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2010 Talenti Brunello di Montalcino Riserva Pian di Conte

Light label condition issue

ITEM 8321173 - Removed from a subterranean, temperature and humidity controlled residential cellar

Bidder Amount Total
Item Sold Amount Date
I8351396 1 $45 Jul 31, 2022
I8232373 1 $65 May 22, 2022
I8222223 1 $65 May 15, 2022
I8212686 1 $65 May 8, 2022
I8201957 1 $65 May 1, 2022
I8168958 1 $65 Apr 10, 2022
Front Item Photo


95James Suckling

...beautiful mushrooms, bark, dark fruit and spices. Full body, velvety tannins and a long, flavorful finish. Wonderful.

93The Wine Advocate

Blackberry and dark cherry nuances segue to spice, leather and tobacco...bouquet makes these jumps with effortless transitions and it builds important momentum that adds to the wine's length and persistence.

93+ Vinous / IWC

Big, strapping tannins provide the framework for a wine endowed with considerable depth. Dark cherry, plum, menthol, incense, earthiness and savory herbs...

93Wine Enthusiast

Sunbaked soil, mature plum, vanilla and a balsamic note of menthol lead the nose...ripe, velvety palate doles out juicy black cherry, crushed raspberry, mocha and baking spice alongside hearty but polished tannins.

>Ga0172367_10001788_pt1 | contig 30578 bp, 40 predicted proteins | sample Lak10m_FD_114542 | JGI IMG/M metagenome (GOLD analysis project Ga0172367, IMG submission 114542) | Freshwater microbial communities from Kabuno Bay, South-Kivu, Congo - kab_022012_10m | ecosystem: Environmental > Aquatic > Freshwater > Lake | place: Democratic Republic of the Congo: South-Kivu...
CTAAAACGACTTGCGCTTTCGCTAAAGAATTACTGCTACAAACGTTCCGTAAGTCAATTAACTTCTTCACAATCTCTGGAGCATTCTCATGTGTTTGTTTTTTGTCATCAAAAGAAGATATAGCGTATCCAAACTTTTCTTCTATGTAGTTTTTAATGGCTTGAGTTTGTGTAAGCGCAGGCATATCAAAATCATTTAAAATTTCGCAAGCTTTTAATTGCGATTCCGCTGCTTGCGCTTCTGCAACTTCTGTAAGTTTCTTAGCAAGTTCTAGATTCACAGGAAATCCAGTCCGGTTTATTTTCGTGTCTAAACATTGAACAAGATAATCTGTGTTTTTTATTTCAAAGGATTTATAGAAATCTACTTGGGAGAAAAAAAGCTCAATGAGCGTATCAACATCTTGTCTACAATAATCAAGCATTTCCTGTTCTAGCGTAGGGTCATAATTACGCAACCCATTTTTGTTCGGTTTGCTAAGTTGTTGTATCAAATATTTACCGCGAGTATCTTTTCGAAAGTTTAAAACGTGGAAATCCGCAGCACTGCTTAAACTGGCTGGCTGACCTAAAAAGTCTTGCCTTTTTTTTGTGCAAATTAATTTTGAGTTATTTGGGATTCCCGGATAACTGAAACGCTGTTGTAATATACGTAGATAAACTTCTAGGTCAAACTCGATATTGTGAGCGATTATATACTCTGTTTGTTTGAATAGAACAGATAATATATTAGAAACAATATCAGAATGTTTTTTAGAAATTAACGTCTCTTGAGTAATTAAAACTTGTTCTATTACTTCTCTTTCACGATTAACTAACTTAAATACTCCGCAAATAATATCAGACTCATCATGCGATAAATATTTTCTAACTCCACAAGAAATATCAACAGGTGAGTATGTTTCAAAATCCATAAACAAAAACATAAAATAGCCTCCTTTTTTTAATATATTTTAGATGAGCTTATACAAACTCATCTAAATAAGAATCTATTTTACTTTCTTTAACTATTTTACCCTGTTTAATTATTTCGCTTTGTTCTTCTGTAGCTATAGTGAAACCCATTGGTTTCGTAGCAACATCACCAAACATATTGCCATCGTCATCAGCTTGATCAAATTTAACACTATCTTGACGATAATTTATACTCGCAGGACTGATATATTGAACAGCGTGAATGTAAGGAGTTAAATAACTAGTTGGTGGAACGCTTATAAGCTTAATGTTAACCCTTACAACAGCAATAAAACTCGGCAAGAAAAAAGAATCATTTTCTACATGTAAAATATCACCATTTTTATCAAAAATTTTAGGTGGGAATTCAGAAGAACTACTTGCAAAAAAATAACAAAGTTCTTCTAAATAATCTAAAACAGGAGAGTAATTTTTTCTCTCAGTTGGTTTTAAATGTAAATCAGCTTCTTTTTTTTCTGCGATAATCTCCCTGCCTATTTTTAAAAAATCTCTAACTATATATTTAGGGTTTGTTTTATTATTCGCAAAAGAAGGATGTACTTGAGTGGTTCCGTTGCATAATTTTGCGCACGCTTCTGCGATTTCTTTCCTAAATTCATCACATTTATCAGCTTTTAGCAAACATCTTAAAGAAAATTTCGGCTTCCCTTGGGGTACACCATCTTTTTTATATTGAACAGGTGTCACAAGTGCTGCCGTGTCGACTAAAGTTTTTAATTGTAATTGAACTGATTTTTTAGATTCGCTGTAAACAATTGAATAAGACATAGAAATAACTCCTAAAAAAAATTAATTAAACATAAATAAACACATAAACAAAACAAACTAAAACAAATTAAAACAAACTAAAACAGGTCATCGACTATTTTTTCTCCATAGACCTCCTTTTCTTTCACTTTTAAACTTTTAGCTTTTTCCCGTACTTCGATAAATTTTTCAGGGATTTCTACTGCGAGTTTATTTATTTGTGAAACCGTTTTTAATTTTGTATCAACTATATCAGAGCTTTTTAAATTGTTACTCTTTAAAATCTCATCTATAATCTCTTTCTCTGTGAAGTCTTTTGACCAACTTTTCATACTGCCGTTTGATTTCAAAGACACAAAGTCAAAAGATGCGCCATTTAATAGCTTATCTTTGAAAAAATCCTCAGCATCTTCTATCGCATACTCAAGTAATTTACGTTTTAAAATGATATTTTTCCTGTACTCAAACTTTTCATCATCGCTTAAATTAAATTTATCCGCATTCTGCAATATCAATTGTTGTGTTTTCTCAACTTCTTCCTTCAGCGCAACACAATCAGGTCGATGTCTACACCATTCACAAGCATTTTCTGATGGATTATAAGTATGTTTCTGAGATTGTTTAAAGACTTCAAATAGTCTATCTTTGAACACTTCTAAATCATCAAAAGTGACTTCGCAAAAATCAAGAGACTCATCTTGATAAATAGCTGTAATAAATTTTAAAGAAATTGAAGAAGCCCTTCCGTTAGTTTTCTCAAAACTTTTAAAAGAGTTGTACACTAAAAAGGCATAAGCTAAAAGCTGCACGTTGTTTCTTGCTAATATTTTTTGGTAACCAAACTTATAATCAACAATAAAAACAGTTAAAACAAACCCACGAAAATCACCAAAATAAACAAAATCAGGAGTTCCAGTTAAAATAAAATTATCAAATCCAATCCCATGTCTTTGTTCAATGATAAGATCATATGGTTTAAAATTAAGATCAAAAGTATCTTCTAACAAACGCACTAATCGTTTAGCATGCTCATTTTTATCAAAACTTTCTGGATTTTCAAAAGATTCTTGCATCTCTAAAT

15.5+ Jancis Robinson


Italy, Tuscany, Brunello di Montalcino

Brunello di Montalcino is regarded as one of Italy’s best appellations. Located in south central Tuscany below Chianti, the wines of Brunello di Montalcino DOCG are made of a Sangiovese clone called “brunello,” which means “little dark one,” a reference to the brown tones in the skin of the grape. Unlike some Tuscan appellations that allow other grapes to be blended with Sangiovese, Brunello di Montalcino is entirely Sangiovese. Montalcino itself is a picturesque, hill-top town not especially well known for wine production until the mid-19th century, when a local vineyard owner isolated the brunello clone and planted it. Other growers followed suit. Nevertheless it wasn’t until 1970s that wine enthusiasts started paying attention to Brunello di Montalcino, which by then was becoming an outstanding wine. Today there are 120 estates in the DOCG, up from about 25 estates in 1975. Brunellos in general are bigger, darker, more tannic and more powerful wines than Chiantis or most other Sangioveses. By law they must be aged for four years, and two of those years must be in wooden barrels.